Wake Wood Reviews
A better than most family based horror from the new hands of Hammer horror. The great Tim Spall in a fairly decent in terms of screen time support role elevates the film by some margin, and even though the main line up isn't quite up to his standard I still found this to be a stronger film than I was first expecting. What this also has over many films of this type is quite a high level of blood and gore, plus it's entertaining, not that badly made considering the all too clear lowish budget. Overall the gore is there, it's watchable, it's not over-long, there's plenty fun to be had, and of course there's Mr Spall making this a better film than first assumed.
WRITTEN BY: Brendan McCarthy
DIRECTED BY: David Keating
FEATURING: Aidan Gillen, Eva Birthistle, Timothy Spall, Ella Connolly, Ruth McCabe, Brian Gleeson, Amelia Crowley, Dan Gordon
RATING: 6 PINTS OF BLOOD
PLOT: The distraught parents of a dead girl bring her back to life in a gruesome Celtic ritual. What could possibly go wrong?
COMMENTS: Hammer is back. After presenting the 20 episode Beyond The Grave web series in 2008, the studio is making a gradual return to feature length motion pictures with the 2010 Let Me In, and in 2011, The Resident (formerly reviewed here.) Hammer's latest release is a reanimation tale called Wake Wood.
In Wake Wood, grieving parents Patrick and Louis (Aidan Gillen and Eva Birthistle), of a dead child (Ella Connolly), move to a spooky Irish backwater hamlet (really, since the 1973 movie The Wicker Man, with which every single movie set anywhere in the UK and featuring any smattering of paganism or witchcraft is compared, is there any other kind?) Of course the locals seem a bit odd. That's de riguer in a horror story about outsiders relocating to an off-the-charts remote village. But these locals really are a bit odd. Some of them are dead -and reanimated! Patrick and Louise don't know this yet, but they figure it out after observing some residents' strange behaviors and then spying on a gruesome pagan reanimation ritual. Despondent and morose beyond reason, the couple jumps for the brass coffin ring when their neighbors offer them an opportunity to bring back their deceased Alice.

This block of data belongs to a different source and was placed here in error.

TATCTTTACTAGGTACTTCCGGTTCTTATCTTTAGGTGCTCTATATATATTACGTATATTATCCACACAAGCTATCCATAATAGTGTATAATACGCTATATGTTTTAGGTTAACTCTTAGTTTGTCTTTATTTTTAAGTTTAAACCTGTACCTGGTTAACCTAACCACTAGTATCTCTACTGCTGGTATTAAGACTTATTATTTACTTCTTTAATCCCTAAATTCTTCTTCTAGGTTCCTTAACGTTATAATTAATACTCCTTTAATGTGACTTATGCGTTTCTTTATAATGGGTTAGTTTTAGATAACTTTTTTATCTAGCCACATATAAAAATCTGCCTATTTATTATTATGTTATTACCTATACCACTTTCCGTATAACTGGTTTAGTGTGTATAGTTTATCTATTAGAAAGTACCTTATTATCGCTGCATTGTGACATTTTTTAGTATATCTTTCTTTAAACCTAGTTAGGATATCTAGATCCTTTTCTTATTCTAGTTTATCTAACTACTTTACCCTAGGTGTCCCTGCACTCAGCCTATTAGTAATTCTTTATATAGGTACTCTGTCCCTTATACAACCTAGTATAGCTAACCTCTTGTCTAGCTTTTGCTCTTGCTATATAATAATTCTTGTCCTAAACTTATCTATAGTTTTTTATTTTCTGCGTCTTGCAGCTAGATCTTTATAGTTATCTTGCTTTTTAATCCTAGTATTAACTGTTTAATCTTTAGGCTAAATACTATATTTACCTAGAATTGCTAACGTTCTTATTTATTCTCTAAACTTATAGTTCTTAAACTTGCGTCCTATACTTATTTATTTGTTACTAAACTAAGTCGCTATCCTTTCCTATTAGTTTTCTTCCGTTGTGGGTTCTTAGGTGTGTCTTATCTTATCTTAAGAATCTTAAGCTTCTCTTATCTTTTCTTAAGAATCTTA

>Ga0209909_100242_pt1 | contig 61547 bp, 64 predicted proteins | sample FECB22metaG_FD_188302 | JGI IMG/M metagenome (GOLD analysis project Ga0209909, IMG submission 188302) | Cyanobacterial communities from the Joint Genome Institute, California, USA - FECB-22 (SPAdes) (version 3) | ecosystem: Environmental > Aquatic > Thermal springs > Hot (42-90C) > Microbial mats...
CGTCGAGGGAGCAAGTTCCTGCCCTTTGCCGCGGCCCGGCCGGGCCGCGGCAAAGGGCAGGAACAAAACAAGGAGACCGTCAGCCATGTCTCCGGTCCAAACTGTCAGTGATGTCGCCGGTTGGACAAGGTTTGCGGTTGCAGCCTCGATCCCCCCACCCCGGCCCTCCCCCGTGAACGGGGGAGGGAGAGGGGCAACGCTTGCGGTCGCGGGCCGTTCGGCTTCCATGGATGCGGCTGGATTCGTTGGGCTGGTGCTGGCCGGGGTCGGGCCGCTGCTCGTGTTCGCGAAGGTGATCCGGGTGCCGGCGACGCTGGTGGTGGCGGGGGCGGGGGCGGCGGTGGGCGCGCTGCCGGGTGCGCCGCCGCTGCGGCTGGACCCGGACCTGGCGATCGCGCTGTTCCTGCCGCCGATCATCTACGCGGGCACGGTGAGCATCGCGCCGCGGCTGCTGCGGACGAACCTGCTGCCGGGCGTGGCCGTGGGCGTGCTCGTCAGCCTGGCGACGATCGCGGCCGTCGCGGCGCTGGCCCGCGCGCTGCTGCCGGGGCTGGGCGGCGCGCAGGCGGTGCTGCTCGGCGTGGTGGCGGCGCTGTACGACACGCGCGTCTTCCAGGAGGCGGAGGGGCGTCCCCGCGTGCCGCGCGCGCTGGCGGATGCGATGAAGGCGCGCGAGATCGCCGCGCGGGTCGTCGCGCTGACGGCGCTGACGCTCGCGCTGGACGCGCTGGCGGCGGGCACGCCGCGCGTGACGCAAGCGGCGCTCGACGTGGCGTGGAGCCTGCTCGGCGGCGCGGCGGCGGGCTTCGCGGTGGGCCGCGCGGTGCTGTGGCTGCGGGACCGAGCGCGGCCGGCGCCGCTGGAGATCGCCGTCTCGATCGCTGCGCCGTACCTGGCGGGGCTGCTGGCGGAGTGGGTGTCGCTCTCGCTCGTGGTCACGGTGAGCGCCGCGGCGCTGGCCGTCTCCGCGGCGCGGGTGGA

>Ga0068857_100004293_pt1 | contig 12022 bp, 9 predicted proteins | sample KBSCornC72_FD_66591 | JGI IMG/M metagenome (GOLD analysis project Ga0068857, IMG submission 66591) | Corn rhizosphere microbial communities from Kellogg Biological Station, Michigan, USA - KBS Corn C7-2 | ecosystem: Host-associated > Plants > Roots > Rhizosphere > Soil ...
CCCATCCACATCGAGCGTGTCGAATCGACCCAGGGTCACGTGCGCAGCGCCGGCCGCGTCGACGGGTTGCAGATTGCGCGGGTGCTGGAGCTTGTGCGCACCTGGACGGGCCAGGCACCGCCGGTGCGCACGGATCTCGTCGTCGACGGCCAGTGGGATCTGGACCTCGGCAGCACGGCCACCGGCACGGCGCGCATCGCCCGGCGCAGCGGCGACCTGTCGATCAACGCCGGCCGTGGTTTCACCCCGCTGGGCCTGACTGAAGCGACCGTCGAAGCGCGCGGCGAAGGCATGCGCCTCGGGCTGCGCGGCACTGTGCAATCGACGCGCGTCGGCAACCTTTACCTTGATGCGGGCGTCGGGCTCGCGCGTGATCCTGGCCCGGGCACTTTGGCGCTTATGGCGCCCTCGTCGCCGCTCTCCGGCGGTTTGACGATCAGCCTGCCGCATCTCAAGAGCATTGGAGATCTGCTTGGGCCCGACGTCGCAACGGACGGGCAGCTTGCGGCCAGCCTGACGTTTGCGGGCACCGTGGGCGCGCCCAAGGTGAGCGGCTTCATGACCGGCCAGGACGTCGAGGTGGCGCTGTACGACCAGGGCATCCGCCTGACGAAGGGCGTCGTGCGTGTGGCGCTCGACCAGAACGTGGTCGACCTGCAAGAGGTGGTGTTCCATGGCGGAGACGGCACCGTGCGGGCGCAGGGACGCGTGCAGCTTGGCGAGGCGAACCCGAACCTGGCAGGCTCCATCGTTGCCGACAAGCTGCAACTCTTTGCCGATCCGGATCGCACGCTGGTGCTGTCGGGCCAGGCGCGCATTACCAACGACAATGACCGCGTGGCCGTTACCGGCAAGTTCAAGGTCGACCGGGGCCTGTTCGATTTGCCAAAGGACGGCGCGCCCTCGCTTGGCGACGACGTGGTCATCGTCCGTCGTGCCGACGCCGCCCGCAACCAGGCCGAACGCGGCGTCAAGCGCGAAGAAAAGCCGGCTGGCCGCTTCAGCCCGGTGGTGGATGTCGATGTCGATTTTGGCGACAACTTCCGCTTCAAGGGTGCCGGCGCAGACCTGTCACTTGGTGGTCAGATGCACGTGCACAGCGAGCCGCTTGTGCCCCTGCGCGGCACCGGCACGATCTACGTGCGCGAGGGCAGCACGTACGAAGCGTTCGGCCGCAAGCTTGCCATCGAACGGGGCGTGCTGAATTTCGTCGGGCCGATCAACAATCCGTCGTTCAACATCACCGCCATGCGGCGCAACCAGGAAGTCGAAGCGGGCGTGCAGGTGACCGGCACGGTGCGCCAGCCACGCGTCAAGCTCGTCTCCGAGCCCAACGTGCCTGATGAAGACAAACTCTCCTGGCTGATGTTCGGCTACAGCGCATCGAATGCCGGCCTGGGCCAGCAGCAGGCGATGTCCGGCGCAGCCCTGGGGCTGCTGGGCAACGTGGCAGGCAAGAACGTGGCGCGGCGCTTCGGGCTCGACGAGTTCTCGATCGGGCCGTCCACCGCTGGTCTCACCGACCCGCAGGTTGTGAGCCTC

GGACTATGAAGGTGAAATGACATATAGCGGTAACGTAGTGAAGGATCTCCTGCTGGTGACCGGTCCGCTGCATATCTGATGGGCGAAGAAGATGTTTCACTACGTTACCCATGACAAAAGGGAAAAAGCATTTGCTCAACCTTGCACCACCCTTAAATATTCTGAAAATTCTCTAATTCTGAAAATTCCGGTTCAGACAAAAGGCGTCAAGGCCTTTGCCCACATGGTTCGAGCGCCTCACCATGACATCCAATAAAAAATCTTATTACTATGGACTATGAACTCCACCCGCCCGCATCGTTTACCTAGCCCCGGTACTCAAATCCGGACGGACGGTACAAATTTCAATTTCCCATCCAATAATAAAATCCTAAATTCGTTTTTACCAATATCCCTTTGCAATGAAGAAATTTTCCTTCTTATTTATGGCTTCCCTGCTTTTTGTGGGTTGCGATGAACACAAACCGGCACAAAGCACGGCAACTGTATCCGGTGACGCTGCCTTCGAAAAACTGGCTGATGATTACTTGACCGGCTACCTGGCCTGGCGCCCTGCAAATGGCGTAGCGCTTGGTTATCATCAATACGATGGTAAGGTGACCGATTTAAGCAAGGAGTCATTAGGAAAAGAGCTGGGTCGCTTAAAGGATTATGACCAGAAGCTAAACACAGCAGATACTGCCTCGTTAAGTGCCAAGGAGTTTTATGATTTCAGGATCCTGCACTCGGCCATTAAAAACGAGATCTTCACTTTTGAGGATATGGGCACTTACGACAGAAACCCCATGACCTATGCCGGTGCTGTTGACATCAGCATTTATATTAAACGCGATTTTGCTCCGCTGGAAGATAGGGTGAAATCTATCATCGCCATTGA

And what more appropriate setting for such a thing? Wake Wood is a
loamy, rainy agrarian community, dotted with spinning wind turbines, awash with themes of rotating cycles and both the metaphorical and literal blood of birth and death. There is the sowing and scything of crops, livestock deliveries and slaughterings, the turning of the seasons which are the only markers for the passage of time for an insular population so tied to the land that they never leave the community for any reason. This foreboding, soaking countryside, saturated in perpetual overcast, gloomily roots itself in a two thousand year heritage of bloody Celtic sacrament. It's within this chilly ambiance that Patrick and Louise proceed in shocking style, robbing their daughter's grave to snatch bits of her decayed flesh required for the ceremony. They brace themselves for little Alice's rebirth following her reformative incubation inside the partially barbecued corpse of a freshly dead field hand.
There's just one hitch.
Little Alice isn't quite right.
Some small detail of the formula went awry, a miniscule snag in the threads of the veil between this world and the next has thrown Alice's resurrection askew. While the fault is not immediately apparent, it spreads its icy fingers asunder like a fracture on a frozen lake, and soon both Alice's parents and everybody in Wake Wood Finds themselves on thin ice.
Wake Wood doesn't break new ground. Eva Birthistle is already a veteran to the cinema of juvenile transgression, having starred in the 2008 movie, The Children (previously reviewed here) about kids gone homicidally insane. Wake Wood's central concept bears a strong resemblance to Pet Sematery (1989), in which the planned reanimation of a lost toddler goes horribly awry, to the 1973 Don't Look Now, about a troubled couple's contact with their young daughter on the other side of the grave, and to Grace (2009) about a failed pregnancy and a putrescent infant with a thirst for blood. Wake Wood brings its own Gothically visceral obliquity to the concept. It strength lies in not getting bogged down in how or why, focusing instead on consequence, and the conflicts arising when those involved try to overcome them. Wake Wood accomplishes this end with every bit of corpse-crunching sepulchral grisliness that you expect from a Hammer production, before topping itself with a delightfully perverse twist, as morbid as bloody icing on a funeral cake.